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Adverse selection occurs when one party in a transaction has more information than the other.  This often happens in insurance and finance-related activities.  The bank or insurance company offering the service attracts (and thus adversely selects) customers that make the service being offered unprofitable or less profitable. To prevent adverse selection, companies must either place controls on the use of their product or enact better customer screening procedures.

Insurance companies face the most risk from adverse selection.  If they offer insurance policies at a specific premium price, but fail to factor in a risk that is unknown to them at the time, then they will find themselves paying for more claims than anticipated, and the insurance will be unprofitable.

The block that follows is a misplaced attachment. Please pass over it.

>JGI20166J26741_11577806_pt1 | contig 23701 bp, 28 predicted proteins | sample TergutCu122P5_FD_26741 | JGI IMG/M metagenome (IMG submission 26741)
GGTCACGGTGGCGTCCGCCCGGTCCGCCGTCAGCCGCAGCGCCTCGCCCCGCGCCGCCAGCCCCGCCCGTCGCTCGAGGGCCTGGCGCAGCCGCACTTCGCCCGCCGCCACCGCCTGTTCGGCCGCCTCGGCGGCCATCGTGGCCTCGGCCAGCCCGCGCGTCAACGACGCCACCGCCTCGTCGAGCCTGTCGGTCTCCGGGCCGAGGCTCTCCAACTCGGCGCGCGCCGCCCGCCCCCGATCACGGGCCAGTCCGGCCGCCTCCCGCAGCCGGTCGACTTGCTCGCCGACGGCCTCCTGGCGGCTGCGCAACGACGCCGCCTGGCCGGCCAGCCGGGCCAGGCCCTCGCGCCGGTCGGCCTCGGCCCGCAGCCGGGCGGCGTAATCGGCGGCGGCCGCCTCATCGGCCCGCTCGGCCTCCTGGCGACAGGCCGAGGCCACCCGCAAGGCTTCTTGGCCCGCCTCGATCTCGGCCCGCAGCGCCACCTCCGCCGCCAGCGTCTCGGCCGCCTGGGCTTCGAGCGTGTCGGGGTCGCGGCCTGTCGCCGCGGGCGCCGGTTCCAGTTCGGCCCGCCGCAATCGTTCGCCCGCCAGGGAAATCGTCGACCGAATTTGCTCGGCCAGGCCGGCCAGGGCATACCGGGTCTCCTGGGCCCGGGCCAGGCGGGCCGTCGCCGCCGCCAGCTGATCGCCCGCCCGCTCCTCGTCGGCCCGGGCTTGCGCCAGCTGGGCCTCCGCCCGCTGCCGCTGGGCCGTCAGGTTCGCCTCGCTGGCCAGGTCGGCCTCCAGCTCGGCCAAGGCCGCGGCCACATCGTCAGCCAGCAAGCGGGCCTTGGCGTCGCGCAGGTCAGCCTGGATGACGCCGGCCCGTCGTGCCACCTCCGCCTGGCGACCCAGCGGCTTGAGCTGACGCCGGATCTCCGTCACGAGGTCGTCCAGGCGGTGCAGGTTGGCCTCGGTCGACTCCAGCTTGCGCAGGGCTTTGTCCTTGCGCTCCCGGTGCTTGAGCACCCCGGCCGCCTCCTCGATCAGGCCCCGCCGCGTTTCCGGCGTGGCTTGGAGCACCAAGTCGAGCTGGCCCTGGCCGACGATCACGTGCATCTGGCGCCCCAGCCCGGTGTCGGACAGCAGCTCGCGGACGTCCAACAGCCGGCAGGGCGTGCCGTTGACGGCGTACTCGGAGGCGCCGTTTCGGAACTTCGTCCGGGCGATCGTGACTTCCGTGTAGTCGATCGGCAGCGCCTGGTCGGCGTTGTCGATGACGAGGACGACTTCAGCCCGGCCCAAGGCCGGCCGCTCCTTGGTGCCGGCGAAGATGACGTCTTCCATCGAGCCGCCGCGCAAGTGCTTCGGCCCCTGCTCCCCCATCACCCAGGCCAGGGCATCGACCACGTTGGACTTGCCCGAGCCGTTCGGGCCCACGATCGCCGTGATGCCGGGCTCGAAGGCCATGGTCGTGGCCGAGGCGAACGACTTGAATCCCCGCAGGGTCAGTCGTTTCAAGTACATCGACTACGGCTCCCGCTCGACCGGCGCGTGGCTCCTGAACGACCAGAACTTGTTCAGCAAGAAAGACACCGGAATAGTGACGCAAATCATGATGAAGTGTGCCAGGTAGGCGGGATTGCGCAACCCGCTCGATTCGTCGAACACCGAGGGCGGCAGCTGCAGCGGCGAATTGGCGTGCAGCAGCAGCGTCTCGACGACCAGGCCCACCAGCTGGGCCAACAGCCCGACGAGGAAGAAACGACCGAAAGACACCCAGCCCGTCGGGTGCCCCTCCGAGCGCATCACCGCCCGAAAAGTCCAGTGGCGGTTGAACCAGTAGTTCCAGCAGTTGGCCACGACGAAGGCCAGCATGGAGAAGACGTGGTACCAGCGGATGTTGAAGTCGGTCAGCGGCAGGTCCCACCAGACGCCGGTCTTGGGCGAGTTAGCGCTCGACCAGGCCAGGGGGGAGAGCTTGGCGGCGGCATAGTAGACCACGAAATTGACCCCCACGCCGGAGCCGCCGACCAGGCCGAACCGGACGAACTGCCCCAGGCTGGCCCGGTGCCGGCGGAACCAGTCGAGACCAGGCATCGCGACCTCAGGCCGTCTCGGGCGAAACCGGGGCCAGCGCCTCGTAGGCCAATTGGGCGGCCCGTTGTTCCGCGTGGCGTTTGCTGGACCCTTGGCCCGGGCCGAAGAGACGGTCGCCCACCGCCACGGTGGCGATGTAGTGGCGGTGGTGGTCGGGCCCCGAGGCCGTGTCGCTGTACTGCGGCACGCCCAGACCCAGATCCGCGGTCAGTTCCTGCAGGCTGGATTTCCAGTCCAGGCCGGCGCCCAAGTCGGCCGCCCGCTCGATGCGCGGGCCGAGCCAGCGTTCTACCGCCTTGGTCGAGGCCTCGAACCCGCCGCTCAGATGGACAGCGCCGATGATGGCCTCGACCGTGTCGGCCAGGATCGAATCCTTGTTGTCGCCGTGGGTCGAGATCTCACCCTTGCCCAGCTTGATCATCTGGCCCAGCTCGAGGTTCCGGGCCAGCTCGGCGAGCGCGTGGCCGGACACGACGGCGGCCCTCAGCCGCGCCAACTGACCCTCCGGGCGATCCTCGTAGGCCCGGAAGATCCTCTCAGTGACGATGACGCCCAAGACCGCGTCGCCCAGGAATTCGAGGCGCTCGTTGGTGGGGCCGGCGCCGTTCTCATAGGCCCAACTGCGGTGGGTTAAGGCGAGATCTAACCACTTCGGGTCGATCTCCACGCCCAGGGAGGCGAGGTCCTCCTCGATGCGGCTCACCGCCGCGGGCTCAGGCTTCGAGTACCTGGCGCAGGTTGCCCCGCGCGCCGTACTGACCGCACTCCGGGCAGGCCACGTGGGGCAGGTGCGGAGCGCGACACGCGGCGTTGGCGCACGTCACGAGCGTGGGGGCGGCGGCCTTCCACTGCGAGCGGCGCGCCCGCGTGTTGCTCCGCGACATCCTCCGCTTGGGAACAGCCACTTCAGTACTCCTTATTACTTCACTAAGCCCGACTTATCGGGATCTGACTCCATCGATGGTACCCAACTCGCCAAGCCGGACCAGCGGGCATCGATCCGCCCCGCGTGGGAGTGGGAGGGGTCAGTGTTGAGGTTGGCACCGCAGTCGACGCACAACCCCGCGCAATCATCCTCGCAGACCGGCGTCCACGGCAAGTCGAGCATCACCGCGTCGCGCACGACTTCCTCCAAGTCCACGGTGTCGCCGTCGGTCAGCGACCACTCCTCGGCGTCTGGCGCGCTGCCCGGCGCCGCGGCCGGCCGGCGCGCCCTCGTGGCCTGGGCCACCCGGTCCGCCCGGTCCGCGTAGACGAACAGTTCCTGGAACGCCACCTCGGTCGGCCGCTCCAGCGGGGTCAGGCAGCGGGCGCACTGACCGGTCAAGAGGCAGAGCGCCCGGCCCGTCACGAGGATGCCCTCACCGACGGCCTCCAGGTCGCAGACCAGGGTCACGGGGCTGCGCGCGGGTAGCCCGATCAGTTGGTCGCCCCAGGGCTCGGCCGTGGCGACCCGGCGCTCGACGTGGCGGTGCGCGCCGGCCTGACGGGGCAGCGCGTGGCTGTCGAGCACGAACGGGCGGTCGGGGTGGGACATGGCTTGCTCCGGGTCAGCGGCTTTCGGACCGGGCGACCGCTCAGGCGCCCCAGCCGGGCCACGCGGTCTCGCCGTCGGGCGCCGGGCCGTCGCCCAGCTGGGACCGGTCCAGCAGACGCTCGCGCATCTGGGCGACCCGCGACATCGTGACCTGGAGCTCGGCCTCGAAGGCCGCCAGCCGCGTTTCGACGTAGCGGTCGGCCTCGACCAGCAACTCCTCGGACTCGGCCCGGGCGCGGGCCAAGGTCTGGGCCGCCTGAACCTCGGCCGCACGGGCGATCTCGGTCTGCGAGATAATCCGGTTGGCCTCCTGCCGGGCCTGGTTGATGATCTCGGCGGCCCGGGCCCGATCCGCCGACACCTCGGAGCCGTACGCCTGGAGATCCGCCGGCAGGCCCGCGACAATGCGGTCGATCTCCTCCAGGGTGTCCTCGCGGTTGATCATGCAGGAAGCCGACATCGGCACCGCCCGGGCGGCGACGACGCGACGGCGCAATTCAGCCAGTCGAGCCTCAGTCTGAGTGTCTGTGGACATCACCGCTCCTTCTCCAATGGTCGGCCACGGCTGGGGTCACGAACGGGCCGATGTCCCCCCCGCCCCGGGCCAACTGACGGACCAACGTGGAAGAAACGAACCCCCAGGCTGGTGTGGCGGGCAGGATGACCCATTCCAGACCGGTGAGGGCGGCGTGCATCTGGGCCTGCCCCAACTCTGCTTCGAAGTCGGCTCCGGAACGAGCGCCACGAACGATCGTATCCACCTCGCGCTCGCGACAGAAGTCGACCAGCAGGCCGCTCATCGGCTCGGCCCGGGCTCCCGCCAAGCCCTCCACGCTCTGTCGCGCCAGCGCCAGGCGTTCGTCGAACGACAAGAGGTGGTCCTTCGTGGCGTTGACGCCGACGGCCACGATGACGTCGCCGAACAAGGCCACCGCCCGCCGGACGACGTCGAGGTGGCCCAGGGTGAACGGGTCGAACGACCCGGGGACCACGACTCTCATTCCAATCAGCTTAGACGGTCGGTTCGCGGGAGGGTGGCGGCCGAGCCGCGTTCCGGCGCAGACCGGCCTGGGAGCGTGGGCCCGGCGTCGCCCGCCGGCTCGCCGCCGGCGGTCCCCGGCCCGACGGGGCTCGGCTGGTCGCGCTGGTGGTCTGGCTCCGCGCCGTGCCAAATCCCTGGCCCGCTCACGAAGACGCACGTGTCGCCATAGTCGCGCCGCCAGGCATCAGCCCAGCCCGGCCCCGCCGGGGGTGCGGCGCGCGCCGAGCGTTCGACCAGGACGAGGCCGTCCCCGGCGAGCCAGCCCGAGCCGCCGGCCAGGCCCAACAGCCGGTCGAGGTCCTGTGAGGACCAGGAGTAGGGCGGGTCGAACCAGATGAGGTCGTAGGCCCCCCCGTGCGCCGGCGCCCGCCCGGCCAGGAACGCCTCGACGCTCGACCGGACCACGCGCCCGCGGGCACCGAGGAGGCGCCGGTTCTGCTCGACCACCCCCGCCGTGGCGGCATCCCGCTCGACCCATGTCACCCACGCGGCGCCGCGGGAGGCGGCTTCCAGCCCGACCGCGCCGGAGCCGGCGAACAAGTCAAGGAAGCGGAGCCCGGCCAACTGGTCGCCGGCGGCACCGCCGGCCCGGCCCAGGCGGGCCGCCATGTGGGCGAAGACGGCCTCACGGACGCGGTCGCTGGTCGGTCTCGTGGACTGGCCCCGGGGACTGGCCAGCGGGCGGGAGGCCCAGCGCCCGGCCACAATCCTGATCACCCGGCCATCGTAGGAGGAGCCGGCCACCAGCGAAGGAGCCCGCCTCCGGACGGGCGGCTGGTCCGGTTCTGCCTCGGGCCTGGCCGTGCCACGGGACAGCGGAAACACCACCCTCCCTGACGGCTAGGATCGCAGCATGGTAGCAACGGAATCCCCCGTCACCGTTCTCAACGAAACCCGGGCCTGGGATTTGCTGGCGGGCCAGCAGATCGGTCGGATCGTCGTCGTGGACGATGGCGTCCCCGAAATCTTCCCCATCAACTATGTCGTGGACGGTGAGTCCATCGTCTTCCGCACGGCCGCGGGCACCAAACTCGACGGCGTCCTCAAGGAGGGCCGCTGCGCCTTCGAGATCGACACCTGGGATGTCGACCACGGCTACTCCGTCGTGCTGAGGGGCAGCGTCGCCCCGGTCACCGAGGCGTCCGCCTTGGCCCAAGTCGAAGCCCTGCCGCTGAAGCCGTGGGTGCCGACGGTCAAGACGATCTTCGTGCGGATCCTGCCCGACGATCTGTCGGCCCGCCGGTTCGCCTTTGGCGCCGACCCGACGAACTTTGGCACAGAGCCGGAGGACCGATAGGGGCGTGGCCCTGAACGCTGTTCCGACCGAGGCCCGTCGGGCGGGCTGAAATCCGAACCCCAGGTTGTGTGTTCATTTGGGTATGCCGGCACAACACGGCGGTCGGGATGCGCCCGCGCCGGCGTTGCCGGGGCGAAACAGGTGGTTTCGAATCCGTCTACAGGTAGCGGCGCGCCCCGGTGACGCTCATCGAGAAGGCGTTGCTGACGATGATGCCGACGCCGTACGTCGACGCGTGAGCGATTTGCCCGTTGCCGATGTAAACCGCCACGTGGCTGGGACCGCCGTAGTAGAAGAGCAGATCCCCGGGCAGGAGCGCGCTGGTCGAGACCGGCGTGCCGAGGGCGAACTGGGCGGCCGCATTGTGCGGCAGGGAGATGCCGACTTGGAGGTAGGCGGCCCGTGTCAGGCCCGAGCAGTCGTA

For instance ABC Insurance Corporation quoted Jim a $50 a month premium for term life insurance.  If ABC failed to ask, and Jim failed to disclose, the fact that he is an avid skydiver, then ABC is taking more risk on insuring Jim’s life than bargained for. If this is a flaw in the ABC insurance contract, more avid thrill-seeking sports enthusiasts will purchase insurance from ABC, and ABC’s life insurance business will become unprofitable. 

To protect themselves from situations like this, most insurance companies add language to their insurance contracts that negate the contract if the purchaser fails to disclose information such as engaging in high-risk activities.

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